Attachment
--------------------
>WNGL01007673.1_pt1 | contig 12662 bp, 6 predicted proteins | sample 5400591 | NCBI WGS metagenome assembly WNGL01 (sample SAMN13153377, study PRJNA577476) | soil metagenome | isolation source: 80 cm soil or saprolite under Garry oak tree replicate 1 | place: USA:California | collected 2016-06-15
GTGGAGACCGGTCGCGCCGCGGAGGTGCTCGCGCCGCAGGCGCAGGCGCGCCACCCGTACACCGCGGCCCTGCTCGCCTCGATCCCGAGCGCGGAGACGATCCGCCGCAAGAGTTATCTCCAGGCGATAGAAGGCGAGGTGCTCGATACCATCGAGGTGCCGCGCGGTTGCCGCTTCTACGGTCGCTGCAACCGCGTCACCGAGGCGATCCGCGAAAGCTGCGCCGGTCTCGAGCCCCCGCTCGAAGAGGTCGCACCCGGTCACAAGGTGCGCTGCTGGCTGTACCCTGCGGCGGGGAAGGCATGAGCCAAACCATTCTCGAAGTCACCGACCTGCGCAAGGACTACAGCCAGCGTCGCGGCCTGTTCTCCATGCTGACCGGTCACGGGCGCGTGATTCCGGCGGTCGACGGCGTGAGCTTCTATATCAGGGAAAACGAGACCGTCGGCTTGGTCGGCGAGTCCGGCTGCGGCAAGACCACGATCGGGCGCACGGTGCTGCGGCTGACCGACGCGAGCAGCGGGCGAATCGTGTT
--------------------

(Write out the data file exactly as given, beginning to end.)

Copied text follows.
>WNGL01007673.1_pt1 | contig 12662 bp, 6 predicted proteins | sample 5400591 | NCBI WGS metagenome assembly WNGL01 (sample SAMN13153377, study PRJNA577476) | soil metagenome | isolation source: 80 cm soil or saprolite under Garry oak tree replicate 1 | place: USA:California | collected 2016-06-15
GTGGAGACCGGTCGCGCCGCGGAGGTGCTCGCGCCGCAGGCGCAGGCGCGCCACCCGTACACCGCGGCCCTGCTCGCCTCGATCCCGAGCGCGGAGACGATCCGCCGCAAGAGTTATCTCCAGGCGATAGAAGGCGAGGTGCTCGATACCATCGAGGTGCCGCGCGGTTGCCGCTTCTACGGTCGCTGCAACCGCGTCACCGAGGCGATCCGCGAAAGCTGCGCCGGTCTCGAGCCCCCGCTCGAAGAGGTCGCACCCGGTCACAAGGTGCGCTGCTGGCTGTACCCTGCGGCGGGGAAGGCATGAGCCAAACCATTCTCGAAGTCACCGACCTGCGCAAGGACTACAGCCAGCGTCGCGGCCTGTTCTCCATGCTGACCGGTCACGGGCGCGTGATTCCGGCGGTCGACGGCGTGAGCTTCTATATCAGGGAAAACGAGACCGTCGGCTTGGTCGGCGAGTCCGGCTGCGGCAAGACCACGATCGGGCGCACGGTGCTGCGGCTGACCGACGCGAGCAGCGGGCGAATCGTGTT